Great article about the benefits of an early education program!
Doing the Math
Young set is the target for franchisors who believe in early start
Before kids can grow up to be healthcare franchisors, first they have to be educated. Enter a rich mix of franchises that foster science, technology, engineering and math—and fill gaps in the U.S. school system.
|At Brickz 4 Kids, students learn about spin ratios and other engineering basics while playing with LEGO pieces. “Kids don’t know they’re learning when they’re playing,” one exec says.|
School districts are failing in Missouri and Pennsylvania. Math and science budgets are getting slashed in Idaho and Oklahoma. Students throughout the United States continue to fall behind other countries in test scores, graduation rates and career-readiness skills.
Enter the youth educational franchise where subjects like science, technology, engineering and math (STEM) are celebrated. Here, parents are eager to enroll their kids in supplemental programs so they can better compete for jobs that demand critical thinking skills and analytical problem-solving.
As researchers stress the importance of starting early, many franchises like FasTracKids have created learning models that start at the preschool level. This means more and more parents are opting to supplement their child’s classroom education with summer camps, academic enrichment and career-readiness programs.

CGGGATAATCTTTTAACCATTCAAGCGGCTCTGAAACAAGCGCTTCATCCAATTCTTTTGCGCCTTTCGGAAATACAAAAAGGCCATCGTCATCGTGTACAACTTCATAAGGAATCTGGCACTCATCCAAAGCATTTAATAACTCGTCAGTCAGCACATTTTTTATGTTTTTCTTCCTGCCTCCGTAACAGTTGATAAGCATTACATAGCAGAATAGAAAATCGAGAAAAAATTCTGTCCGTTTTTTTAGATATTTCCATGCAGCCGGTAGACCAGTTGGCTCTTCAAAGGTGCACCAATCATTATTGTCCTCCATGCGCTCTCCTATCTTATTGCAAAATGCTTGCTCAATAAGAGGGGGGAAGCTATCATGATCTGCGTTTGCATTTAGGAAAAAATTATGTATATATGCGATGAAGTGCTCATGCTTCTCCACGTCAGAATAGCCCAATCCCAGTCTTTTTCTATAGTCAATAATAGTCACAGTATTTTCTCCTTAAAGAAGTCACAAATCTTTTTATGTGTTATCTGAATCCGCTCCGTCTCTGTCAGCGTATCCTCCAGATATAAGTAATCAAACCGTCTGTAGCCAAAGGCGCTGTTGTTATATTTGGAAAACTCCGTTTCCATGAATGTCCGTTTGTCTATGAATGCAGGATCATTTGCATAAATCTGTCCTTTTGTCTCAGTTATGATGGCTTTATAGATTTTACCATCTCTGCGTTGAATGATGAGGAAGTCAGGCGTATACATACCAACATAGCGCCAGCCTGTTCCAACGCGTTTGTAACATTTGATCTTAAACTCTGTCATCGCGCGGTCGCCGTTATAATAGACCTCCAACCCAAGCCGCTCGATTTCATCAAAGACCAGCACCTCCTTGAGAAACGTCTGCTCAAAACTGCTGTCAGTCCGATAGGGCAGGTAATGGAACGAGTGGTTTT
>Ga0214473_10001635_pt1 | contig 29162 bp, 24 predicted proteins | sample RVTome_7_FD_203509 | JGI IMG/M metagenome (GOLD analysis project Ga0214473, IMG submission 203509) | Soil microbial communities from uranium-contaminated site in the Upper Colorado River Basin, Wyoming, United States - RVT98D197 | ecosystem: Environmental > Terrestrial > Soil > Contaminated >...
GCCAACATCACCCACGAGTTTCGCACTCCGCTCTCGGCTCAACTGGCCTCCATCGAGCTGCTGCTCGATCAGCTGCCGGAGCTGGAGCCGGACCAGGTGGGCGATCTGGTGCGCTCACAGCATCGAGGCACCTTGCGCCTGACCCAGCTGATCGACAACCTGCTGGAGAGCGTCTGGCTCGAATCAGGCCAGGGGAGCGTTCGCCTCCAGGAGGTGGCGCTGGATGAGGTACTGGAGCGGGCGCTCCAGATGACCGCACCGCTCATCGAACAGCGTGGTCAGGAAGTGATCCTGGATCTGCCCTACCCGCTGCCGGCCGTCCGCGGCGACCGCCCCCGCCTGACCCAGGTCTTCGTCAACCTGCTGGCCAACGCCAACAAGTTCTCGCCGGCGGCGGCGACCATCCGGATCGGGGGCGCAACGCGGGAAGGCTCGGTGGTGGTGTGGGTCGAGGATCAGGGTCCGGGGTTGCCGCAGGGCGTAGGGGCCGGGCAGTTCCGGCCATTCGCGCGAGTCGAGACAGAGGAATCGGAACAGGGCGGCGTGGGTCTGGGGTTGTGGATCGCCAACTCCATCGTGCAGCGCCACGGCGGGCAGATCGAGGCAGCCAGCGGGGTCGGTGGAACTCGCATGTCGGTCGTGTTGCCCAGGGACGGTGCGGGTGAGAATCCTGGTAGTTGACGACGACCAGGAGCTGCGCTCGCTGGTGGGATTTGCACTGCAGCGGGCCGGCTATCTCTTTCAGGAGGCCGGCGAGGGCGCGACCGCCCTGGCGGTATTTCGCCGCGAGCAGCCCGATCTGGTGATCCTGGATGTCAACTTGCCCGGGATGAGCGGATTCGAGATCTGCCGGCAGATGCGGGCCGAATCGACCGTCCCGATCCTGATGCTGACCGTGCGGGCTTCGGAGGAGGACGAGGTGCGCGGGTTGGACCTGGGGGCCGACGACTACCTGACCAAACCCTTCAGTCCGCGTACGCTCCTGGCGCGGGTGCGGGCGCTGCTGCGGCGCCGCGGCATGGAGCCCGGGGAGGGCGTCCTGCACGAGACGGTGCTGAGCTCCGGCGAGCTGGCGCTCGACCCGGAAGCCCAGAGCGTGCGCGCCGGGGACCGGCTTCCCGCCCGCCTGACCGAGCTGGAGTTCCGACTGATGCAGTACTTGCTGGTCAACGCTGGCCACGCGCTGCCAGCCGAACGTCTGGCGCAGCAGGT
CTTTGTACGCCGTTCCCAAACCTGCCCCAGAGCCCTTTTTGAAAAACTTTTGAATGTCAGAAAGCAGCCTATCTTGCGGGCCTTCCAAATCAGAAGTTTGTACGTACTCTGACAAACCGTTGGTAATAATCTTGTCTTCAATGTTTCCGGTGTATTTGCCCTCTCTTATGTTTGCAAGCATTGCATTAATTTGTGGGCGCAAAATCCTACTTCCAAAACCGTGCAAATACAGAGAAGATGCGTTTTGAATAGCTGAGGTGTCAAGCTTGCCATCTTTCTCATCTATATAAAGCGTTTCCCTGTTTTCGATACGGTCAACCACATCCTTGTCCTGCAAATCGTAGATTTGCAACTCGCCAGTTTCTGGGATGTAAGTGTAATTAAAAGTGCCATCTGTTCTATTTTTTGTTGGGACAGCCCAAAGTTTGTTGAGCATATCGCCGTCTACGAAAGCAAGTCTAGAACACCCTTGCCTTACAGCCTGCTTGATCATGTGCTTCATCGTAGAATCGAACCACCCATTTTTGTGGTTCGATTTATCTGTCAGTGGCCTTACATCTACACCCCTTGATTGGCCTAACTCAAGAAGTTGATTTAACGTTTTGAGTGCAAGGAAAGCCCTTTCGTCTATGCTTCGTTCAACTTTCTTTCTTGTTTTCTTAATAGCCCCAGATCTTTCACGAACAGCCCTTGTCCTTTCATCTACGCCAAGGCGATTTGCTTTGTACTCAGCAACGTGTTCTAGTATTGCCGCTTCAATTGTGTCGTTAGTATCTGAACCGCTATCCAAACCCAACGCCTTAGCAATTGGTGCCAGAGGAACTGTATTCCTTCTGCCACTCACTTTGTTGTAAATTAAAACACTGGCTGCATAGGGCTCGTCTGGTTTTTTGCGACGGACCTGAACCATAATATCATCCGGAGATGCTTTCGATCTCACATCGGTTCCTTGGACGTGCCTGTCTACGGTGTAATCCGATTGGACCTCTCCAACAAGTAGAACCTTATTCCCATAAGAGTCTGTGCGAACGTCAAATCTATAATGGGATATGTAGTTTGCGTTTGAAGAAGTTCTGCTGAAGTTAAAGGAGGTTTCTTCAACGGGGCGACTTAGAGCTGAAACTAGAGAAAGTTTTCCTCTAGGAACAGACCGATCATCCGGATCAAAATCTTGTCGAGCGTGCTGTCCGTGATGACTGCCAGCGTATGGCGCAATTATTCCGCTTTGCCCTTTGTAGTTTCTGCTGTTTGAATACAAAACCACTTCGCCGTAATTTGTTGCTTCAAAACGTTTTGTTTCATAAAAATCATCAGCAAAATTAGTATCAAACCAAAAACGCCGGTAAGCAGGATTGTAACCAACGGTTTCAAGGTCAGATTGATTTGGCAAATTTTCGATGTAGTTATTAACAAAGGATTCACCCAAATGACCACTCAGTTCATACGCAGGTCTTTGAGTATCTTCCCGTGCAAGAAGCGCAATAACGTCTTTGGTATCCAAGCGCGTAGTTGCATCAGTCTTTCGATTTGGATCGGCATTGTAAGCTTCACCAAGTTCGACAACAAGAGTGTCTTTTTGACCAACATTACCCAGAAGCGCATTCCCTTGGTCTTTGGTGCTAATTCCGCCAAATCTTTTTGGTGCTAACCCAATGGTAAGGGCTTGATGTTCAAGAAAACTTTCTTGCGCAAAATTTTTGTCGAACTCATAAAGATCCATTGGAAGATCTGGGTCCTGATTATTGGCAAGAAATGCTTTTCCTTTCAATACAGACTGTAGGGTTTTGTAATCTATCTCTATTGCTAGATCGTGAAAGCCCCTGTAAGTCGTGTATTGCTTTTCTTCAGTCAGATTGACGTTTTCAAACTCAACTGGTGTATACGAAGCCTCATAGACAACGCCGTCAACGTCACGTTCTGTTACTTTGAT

Many of today’s franchises have programs based on Common Core State Standards, guidelines that seek to ensure kids are prepared for entry-level jobs, college courses and workforce training. Others have developed effective programming for specific age groups (such as 6 months to 15 years), or time slots that meet the needs of working parents and families on the go.
“Those early years—0 to 8—are critical, fundamental years,” said Nancy Faunce, president and CEO of FasTracKids International, a franchise born in 1998. “We have definitely seen an interest in science, technology and math subjects.”
The business is based in Greenwood Village, Colorado, with locations all around the world. Faunce said her first 15 franchises were operating in six different countries when she first started, so it had always been part of her initial vision for the franchise. It costs about $33,500 for basic franchise fees in the U.S.